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N2 - Objectives: To examine the relationship between the urologist case volume for transurethral resection of the prostate (TURP) and in-hospital mortality using a Taiwan nationwide population-based data set. Methods: This study used data from the 2003 Taiwan National Health Insurance Research Database. The sample of 9539 patients who had undergone TURP was divided into three urologist caseload volume groups: fewer than 27 cases annually (low volume), 27-55 cases annually (medium volume), and more than 55 cases annually (high volume). Multivariate logistic regression analysis using generalized estimating equations was conducted to assess the adjusted association of urologist TURP caseload volume and patient in-hospital mortality to account for the urologist, patient, and hospital characteristics and the clustered nature of the study sample. Results: The in-hospital mortality rate decreased with an increasing TURP caseload volume. The in-hospital mortality rate was 2.37%, 1.97%, and 1.16% for patients treated in the low, medium, and high-volume urologist group, respectively. After adjusting for others factors, the likelihood of in-hospital mortality for patients treated by urologists with a low and medium TURP caseload volume was 1.835 (95% confidence interval 1.198-2.812, P <.01) and 1.606 (95% confidence interval 1.052-2.452, P <.05) respectively, compared with that for patients treated at high-volume hospitals. Conclusions: The results of our study have shown that, after adjusting for patient, urologist, and hospital characteristics, high-volume urologists are associated with superior treatment outcomes for patients undergoing TURP.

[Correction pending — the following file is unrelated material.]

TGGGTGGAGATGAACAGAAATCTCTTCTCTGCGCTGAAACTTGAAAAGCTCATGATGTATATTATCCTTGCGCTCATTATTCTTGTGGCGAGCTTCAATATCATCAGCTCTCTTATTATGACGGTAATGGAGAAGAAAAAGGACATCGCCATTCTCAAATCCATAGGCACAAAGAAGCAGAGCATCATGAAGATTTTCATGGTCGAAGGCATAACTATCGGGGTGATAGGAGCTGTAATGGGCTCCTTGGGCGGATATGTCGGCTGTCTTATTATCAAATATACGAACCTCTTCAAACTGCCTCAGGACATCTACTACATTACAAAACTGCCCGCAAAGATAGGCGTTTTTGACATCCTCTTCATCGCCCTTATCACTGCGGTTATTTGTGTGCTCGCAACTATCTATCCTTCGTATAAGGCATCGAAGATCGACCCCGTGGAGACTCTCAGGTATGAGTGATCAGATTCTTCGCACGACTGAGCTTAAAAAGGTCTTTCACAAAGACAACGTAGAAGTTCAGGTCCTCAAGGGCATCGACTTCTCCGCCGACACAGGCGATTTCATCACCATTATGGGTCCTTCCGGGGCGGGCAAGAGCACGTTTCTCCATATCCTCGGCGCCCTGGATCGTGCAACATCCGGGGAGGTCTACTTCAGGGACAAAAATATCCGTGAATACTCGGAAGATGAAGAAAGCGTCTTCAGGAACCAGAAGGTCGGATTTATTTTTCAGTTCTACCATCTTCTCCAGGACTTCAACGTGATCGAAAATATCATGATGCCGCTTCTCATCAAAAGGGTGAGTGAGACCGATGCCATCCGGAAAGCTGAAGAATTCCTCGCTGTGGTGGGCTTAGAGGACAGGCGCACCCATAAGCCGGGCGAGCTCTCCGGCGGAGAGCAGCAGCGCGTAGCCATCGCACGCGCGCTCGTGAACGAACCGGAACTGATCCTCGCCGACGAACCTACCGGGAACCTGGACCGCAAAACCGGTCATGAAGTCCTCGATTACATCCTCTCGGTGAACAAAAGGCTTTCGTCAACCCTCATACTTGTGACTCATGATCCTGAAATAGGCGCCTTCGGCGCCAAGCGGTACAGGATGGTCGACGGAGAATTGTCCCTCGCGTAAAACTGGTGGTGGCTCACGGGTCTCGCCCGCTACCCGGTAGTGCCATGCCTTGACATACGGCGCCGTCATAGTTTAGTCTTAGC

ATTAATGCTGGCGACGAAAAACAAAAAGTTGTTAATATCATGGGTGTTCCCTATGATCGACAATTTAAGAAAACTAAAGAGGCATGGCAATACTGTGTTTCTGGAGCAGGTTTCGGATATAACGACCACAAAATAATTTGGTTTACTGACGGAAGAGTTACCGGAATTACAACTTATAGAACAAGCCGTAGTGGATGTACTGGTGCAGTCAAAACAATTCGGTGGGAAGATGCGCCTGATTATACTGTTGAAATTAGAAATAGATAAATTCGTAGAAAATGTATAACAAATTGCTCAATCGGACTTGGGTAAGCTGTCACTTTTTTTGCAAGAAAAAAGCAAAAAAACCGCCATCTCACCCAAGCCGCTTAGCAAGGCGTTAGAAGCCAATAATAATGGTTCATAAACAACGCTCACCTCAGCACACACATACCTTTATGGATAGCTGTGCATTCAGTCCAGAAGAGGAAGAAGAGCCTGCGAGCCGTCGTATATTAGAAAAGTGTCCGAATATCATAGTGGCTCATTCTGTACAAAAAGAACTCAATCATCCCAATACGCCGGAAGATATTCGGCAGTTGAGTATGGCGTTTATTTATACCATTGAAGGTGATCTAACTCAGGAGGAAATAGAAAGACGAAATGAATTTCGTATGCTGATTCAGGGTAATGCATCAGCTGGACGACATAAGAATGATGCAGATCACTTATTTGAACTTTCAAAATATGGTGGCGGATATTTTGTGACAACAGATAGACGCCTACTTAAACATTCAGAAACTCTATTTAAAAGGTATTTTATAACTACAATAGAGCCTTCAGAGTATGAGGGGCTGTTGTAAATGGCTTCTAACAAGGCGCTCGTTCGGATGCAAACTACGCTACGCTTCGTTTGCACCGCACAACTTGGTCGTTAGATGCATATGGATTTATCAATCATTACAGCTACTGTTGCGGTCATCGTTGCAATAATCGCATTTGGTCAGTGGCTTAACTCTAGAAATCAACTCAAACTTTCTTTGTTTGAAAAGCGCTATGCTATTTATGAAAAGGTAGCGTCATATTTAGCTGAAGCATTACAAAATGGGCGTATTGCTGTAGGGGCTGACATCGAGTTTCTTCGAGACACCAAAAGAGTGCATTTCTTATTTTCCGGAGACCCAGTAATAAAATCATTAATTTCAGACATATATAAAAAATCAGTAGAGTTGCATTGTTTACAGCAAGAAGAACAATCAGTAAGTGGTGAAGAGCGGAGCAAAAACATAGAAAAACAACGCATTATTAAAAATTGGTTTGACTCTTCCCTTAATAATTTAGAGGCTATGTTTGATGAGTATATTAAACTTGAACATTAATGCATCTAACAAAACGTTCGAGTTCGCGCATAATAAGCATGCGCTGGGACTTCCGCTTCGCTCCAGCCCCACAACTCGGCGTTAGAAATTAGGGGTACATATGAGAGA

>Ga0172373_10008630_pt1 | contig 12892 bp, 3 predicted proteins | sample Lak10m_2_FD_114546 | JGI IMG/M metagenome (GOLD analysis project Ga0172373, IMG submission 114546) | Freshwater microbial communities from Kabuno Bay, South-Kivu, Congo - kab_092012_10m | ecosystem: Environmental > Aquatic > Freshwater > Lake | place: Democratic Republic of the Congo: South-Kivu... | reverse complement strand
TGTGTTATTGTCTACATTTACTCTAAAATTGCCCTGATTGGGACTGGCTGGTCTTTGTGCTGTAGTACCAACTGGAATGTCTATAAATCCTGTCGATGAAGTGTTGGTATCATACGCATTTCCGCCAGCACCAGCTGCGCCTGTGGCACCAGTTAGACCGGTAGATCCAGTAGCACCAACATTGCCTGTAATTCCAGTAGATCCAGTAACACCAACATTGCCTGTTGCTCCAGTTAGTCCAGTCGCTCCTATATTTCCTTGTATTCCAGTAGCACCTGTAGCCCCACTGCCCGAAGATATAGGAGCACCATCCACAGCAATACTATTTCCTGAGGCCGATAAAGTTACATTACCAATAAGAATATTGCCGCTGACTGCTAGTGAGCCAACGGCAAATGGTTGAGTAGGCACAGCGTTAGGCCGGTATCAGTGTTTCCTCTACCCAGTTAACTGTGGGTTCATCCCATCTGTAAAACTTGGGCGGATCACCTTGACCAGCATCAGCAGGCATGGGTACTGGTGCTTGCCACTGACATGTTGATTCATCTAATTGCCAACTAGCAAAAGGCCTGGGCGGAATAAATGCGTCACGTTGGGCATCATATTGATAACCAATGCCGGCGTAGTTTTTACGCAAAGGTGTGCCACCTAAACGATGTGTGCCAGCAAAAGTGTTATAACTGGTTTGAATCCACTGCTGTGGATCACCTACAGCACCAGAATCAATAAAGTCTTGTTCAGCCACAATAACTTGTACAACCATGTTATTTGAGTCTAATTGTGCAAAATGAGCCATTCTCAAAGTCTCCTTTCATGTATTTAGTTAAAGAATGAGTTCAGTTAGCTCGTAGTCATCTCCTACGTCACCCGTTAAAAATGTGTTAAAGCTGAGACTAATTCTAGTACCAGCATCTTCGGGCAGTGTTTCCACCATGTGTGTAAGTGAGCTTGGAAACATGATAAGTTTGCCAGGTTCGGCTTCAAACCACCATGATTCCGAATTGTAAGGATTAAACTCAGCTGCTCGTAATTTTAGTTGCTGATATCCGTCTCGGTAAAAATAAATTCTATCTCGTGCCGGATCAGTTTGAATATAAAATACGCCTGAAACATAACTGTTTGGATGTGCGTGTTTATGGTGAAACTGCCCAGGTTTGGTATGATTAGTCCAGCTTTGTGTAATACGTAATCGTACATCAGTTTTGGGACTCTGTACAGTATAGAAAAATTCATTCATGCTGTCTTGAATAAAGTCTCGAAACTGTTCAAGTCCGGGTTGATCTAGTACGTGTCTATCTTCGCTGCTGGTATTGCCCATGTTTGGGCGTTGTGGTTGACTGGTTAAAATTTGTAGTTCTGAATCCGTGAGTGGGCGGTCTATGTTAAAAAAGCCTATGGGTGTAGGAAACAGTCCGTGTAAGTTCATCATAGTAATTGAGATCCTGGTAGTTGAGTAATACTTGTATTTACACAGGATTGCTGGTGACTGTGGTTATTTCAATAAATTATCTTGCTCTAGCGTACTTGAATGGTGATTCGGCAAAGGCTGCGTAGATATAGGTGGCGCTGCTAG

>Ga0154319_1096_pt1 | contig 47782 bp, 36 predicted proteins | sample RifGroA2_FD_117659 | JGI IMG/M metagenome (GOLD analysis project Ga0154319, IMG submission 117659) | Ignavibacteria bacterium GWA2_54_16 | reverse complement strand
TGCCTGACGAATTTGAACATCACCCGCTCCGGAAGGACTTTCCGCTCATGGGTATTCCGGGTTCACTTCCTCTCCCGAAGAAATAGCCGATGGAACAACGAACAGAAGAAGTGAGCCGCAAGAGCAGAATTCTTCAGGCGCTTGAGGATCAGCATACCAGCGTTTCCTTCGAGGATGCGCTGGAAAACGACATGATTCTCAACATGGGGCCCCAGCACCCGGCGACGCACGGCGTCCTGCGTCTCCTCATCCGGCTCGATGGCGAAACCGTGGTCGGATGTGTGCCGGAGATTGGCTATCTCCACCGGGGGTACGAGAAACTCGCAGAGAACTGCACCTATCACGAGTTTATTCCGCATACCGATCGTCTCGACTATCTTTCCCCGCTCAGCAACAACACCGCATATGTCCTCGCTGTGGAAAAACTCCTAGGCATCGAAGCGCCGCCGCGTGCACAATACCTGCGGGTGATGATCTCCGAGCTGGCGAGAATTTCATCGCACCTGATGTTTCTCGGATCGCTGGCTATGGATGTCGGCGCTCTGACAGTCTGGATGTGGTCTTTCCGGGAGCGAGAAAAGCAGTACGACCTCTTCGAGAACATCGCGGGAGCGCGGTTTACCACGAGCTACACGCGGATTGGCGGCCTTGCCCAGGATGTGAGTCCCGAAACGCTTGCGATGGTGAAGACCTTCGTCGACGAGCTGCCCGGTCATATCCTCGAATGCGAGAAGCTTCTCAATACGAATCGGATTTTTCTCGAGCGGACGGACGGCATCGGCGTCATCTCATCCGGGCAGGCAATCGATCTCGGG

AB - Objectives: To examine the relationship between the urologist case volume for transurethral resection of the prostate (TURP) and in-hospital mortality using a Taiwan nationwide population-based data set. Methods: This study used data from the 2003 Taiwan National Health Insurance Research Database. The sample of 9539 patients who had undergone TURP was divided into three urologist caseload volume groups: fewer than 27 cases annually (low volume), 27-55 cases annually (medium volume), and more than 55 cases annually (high volume). Multivariate logistic regression analysis using generalized estimating equations was conducted to assess the adjusted association of urologist TURP caseload volume and patient in-hospital mortality to account for the urologist, patient, and hospital characteristics and the clustered nature of the study sample. Results: The in-hospital mortality rate decreased with an increasing TURP caseload volume. The in-hospital mortality rate was 2.37%, 1.97%, and 1.16% for patients treated in the low, medium, and high-volume urologist group, respectively. After adjusting for others factors, the likelihood of in-hospital mortality for patients treated by urologists with a low and medium TURP caseload volume was 1.835 (95% confidence interval 1.198-2.812, P <.01) and 1.606 (95% confidence interval 1.052-2.452, P <.05) respectively, compared with that for patients treated at high-volume hospitals. Conclusions: The results of our study have shown that, after adjusting for patient, urologist, and hospital characteristics, high-volume urologists are associated with superior treatment outcomes for patients undergoing TURP.